California Gov. Arnold Schwarzenegger’s revised May budget has allocated an additional $48 million to the state’s Air Resources Board to help low-income truckers comply with regulations aimed at cleaning up diesel emissions from trucks and buses, the agency announced Monday, May 19.
CARB says the funds from AB118 will combine with previously allocated Proposition 1B funding to help truckers pay for the engine retrofits and replacements that will be required beginning in 2010 after the agency approves in October the country’s first regulation aimed at cleaning an estimated 420,000 trucks and buses registered in California as well as those coming in from other states.
CARB says it will work with the Treasurers Office to use the 118 funds to facilitate low-interest loans to help truckers install soot filtration devices or completely replace older, dirtier engines; funds also will be used to help truckers add devices such as side skirts and wider tires that reduce aerodynamic drag and rolling resistance of trailers, which save fuel and thus lessen greenhouse gas emissions.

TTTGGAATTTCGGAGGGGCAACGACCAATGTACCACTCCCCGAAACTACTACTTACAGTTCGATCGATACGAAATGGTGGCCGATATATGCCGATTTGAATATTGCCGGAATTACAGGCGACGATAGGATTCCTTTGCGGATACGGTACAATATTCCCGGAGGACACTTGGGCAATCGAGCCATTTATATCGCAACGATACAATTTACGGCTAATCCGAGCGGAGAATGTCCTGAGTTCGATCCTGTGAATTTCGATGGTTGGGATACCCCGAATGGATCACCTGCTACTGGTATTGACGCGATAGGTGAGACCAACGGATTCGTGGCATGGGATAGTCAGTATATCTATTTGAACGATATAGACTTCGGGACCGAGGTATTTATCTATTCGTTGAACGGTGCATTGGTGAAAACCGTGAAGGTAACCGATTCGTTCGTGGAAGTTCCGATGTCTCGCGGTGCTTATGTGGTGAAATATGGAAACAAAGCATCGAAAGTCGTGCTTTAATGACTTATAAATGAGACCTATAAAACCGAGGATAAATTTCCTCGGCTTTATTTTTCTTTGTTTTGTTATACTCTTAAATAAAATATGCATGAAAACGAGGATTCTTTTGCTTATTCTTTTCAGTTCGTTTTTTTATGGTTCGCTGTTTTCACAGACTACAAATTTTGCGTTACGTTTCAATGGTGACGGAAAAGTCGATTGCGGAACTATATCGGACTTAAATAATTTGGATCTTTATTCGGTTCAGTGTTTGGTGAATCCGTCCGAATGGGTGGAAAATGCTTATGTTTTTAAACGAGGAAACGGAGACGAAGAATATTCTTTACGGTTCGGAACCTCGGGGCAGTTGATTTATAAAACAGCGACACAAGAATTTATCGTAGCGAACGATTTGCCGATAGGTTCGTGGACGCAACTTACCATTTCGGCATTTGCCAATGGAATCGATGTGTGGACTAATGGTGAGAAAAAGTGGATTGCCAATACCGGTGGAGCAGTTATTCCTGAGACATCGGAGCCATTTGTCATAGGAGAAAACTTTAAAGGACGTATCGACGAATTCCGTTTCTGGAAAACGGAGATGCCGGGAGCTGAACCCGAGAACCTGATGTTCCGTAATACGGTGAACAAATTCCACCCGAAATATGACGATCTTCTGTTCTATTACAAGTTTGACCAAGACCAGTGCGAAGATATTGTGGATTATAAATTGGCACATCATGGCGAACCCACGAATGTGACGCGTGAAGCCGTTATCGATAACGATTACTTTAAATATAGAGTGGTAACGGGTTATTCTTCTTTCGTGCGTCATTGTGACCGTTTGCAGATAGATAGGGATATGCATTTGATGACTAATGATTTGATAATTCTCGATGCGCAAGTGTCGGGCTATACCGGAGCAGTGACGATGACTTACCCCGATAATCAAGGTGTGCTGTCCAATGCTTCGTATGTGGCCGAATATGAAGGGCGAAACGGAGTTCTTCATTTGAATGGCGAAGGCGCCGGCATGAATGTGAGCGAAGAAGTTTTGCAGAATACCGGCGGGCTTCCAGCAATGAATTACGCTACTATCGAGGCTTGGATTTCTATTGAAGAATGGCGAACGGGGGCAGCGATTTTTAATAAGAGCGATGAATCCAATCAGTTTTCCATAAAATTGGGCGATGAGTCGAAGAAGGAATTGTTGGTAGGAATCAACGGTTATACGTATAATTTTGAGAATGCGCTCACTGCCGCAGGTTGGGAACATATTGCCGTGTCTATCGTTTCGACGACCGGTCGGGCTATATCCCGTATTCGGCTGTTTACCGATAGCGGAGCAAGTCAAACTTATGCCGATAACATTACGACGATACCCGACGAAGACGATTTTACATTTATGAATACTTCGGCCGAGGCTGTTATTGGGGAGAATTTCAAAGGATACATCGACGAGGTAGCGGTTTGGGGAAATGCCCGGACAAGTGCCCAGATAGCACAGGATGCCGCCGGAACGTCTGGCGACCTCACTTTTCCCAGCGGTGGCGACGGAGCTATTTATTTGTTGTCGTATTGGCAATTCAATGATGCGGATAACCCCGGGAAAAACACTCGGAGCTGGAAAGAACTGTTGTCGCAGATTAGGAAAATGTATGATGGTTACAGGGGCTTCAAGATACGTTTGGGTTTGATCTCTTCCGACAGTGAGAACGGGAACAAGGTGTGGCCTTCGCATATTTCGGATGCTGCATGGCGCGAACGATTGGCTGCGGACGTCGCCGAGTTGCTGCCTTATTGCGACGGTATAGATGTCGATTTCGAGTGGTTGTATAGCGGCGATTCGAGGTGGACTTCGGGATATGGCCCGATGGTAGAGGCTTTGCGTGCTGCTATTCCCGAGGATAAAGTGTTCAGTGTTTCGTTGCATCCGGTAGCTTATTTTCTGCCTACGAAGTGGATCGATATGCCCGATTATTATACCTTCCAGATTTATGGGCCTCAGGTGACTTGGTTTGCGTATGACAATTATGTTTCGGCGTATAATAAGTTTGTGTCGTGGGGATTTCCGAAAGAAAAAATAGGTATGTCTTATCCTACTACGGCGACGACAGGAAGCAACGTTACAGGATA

“This money will help truckers in the state, many of whom are struggling financially, to retrofit and replace engines to help all of us breathe easier,” says CARB Chairman Mary Nichols. “We appreciate the Governor’s and Legislature’s support on this crucial public health issue.”
CARB projects the regulation will cost the trucking industry somewhere between $3.6 to $5.5 billion from 2010 to 2021. CARB says its staff reworked an earlier version of the draft regulation to eliminate the need for truckers to replace trucks twice, instead relying more heavily on retrofits for the first two years of the regulation. The proposed regulation now calls for truckers to retrofit pre-2007 model year trucks with soot filters, and then requires a gradual modernization of trucks beginning in 2012 so that ultimately all trucks are the cleanest 2010 or newer models.